【Abstract】Science has played a major role in modern literature. Taking Never Let Me Go by Kazuo Ishiguro as an example， this paper analyzes the miserable fate of the clones and the impact of cloning technology on traditional bioethics.
【Key words】Never Let Me Go； Cloning Technology； Traditional Bioethics
With the appearance of Dolly in 1996， the cloning technology was officially recognized in the scientific field， which means that the human beings have mastered the technology of copying life. It immediately stirs up heated discussions and debates. Among the controversies， one has attracted the most attention： violations of traditional bioethics.
As we all know， the clones have the biological differences from the “normal” human beings. But that does not necessarily mean that they are not humans. The clones have the same DNAs with human beings， the same human features and follow the same procedure of growth. In Never Let Me Go， through Kathys recounting of her experiences in the earlier period， one can find that except for the fact that they will become donors， their life journey is almost the same as that of normal people： childhood， adolescence and adulthood. They encounter the same dilemmas in dealing with different relationships. James Buther believes that the clones are “people who are every bit as human as the members of the society who created them. They love and hate and want desperately to cling onto life” （1299）. Then here comes the problem： now that they are human beings， why are their lives trampled as lifeless products？
The life divine theory holds that the human life is sacred and of supreme worth. Since the ancient times， the philosophers have emphasized the sacredness of life. The Greek philosopher Pythagoras points out that “life is sacred and no one should end his or her life.” The English scholar Alexander J. Miline also claims that “everyone deserves the right to live” （qtd. in Shangguan， 28）. According to this holy view of life， no matter under what circumstances， nobody has the right to intentionally accelerate another persons death. Since the ancient times， the sacredness of life has been the ethical basis and code of conduct for medical work. The development of medical science seems to comply with this principle. The advanced technology gives hope to many patients who are suffering from once incurable diseases. Take the case in Never Let Me Go as an example： for the “normal” people， the genetic engineering and human cloning technology help to reduce their pain from the diseases and prolong their lives by organ transplantation. However， the technology of organ transplantation is disastrous to the clones. The clones are created and then sacrificed to prolong the lives of human patients. But as far as the human features of clones are concerned， the obligatory “donations” have obviously hurt the dignity of their lives. Yet， the strong desire to live longer drives the normal people to deprive the clones of their lives regardless of the traditional ethics. To ease their minds of the sense of guilt， the “normal” people persuade themselves that the clones are only “products.” The clones are treated as if they were objects in the production lines， which can be copied in abundance. The dehumanization toward the clones has obviously violated the life divine theory.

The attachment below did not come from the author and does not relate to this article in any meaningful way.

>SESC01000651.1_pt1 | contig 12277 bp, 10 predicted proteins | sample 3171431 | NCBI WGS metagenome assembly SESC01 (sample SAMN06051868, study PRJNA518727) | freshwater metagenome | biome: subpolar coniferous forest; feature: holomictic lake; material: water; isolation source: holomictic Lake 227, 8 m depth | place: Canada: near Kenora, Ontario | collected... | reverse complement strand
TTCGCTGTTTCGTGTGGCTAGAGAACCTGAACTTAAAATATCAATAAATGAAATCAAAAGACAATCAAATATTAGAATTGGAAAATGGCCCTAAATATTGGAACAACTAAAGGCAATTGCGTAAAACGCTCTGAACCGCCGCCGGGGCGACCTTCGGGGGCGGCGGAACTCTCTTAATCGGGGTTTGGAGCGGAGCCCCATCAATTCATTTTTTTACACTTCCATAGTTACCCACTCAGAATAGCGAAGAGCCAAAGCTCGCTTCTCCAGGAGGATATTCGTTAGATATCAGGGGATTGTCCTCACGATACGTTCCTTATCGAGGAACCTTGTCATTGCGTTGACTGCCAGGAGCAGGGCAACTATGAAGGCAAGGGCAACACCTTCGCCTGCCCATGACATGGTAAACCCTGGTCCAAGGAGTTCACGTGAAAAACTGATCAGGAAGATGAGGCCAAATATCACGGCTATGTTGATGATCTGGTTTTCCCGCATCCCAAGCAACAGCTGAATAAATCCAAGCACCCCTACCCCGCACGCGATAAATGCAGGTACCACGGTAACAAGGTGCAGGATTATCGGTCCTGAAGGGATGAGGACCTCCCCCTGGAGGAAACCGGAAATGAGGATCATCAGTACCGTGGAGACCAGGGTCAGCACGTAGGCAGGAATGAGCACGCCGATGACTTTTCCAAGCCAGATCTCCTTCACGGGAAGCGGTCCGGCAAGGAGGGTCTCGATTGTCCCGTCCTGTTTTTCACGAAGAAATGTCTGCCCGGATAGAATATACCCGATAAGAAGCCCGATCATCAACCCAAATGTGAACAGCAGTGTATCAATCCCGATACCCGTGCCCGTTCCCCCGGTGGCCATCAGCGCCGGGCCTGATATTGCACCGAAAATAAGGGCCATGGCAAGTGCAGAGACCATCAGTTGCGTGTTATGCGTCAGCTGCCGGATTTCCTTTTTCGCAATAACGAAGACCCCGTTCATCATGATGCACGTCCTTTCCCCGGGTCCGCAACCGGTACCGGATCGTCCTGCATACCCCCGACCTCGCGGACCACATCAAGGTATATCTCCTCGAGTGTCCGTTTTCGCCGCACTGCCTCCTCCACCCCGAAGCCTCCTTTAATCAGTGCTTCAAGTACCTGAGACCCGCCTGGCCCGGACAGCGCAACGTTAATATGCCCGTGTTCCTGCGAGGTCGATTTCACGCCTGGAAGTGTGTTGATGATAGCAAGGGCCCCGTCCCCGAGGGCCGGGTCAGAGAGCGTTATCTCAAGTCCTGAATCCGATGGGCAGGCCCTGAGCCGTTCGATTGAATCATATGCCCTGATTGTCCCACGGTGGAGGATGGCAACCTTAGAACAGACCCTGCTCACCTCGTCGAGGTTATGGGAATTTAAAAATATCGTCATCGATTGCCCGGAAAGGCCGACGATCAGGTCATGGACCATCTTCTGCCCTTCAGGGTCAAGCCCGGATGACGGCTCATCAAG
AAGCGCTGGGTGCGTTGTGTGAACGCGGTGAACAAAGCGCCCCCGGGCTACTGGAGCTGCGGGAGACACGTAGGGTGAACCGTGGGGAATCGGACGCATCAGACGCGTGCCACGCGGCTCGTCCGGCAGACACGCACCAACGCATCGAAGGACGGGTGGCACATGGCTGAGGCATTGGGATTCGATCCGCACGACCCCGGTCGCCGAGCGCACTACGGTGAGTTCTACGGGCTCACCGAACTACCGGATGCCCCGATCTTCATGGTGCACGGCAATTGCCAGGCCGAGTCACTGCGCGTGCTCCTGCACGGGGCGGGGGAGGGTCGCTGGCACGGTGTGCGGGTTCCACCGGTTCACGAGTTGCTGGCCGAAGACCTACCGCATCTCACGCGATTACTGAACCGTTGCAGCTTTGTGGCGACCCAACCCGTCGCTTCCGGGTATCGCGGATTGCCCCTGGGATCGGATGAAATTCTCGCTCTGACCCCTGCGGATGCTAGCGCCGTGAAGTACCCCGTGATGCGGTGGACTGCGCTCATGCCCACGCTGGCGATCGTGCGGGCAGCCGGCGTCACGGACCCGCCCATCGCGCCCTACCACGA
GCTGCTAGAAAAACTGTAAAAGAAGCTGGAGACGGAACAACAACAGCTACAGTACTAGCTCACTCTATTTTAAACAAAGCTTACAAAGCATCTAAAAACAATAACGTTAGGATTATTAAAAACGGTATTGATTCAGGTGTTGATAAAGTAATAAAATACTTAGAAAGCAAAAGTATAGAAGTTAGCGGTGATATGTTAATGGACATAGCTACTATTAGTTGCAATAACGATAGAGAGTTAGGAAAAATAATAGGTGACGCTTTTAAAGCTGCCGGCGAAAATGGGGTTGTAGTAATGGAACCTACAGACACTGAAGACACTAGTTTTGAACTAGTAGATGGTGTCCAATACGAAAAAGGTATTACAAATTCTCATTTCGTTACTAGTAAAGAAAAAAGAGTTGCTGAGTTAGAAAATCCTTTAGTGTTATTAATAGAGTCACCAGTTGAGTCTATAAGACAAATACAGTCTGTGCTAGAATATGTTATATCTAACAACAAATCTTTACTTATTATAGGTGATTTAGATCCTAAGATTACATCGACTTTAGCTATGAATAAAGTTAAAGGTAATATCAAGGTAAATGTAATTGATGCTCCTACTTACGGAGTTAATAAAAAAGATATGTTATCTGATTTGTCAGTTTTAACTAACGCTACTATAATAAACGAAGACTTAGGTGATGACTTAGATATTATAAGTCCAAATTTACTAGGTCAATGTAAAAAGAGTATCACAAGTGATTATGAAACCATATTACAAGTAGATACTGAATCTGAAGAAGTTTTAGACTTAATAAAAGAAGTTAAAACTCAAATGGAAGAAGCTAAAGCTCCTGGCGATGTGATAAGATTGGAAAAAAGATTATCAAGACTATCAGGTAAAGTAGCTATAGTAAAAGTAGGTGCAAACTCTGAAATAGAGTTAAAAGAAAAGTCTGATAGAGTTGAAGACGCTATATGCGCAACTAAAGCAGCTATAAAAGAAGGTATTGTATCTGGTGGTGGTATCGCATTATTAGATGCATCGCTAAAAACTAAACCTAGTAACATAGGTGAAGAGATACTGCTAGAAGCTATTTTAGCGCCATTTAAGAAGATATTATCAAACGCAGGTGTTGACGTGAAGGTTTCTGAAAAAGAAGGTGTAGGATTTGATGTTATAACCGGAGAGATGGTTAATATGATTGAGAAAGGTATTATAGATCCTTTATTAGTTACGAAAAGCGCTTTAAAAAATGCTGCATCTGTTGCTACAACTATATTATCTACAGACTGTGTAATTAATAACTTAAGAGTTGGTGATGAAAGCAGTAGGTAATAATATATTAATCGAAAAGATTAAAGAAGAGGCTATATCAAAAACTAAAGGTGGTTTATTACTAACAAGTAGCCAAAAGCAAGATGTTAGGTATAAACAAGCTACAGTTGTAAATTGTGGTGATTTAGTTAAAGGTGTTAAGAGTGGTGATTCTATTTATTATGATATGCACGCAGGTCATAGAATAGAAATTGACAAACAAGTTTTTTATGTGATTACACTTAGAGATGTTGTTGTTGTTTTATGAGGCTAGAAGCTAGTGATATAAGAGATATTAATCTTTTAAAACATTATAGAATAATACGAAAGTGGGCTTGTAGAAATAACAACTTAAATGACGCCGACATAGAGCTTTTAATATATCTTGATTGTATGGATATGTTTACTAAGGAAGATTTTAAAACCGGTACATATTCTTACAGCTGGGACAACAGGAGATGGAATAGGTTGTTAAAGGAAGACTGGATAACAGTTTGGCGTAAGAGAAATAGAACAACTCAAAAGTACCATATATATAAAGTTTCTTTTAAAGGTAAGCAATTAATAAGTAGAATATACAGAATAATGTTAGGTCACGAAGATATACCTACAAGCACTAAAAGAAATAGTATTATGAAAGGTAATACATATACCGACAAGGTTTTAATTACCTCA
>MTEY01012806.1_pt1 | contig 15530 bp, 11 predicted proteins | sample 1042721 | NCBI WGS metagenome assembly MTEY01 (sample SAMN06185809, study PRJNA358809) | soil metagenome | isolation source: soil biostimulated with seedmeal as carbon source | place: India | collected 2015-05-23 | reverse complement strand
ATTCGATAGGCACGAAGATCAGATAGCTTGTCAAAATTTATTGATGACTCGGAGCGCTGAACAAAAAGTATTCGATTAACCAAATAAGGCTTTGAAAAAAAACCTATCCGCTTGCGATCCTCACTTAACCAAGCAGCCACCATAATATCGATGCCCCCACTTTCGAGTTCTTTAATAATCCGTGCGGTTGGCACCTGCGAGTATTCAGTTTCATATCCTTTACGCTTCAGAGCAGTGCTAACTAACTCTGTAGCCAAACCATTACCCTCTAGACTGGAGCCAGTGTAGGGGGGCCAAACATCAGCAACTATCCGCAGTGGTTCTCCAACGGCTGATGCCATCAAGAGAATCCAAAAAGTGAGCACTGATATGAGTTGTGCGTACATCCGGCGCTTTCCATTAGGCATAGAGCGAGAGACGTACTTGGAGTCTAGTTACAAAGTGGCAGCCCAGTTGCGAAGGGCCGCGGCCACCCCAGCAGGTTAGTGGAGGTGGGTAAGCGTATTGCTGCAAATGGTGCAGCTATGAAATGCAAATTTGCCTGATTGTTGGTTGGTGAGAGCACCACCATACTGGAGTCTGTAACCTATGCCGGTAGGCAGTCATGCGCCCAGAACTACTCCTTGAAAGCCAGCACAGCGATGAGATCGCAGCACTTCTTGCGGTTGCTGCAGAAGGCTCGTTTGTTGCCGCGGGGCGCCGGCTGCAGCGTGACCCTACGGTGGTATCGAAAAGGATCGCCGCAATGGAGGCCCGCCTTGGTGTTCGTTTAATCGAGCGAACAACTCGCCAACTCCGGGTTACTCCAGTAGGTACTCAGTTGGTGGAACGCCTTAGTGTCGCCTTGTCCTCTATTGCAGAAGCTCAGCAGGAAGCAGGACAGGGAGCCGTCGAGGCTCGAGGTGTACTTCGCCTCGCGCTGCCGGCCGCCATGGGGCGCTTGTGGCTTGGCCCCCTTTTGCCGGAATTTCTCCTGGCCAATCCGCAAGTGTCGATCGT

Since life is sacred， people cannot take others lives or maltreat their own body. Chinese people believe that ones body is given by his or her parents and one should take good care of his or her own body. Similarly， in the west， Christians value highly the divinity of their body. For instance， Christinity condemns the act of suicide or self-destruction because “God is the giver of life. He gives， and he takes away” （Job 1：21）. The act of taking ones life or part of ones body is ungodly because it rejects Gods gift of life. But the technology of organ transplantation is based on the concept of destroying the integrity of ones body， thus it is a blasphemy to the divinity of life.
For the “normal” human beings， although the organ transplantation helps to prolong their lives when they suffer from some diseases， this technology is also a self-destruction to them. The clones are somewhat like sisters and brothers of the “normal” people. When people plunder the organs of the clones， they are actually trampling on their own body.
The development of medical technology has unquestionably helped to prolong human life. But all medical treatments should abide by the ethical codes. When the normal people are desiring for the organs of the clones， they should not forget the fact that the clones are their biological brothers and sisters.
Butcher，James.“A wonderful Donation.”Lancet 365.7（2005）： 1296-1300.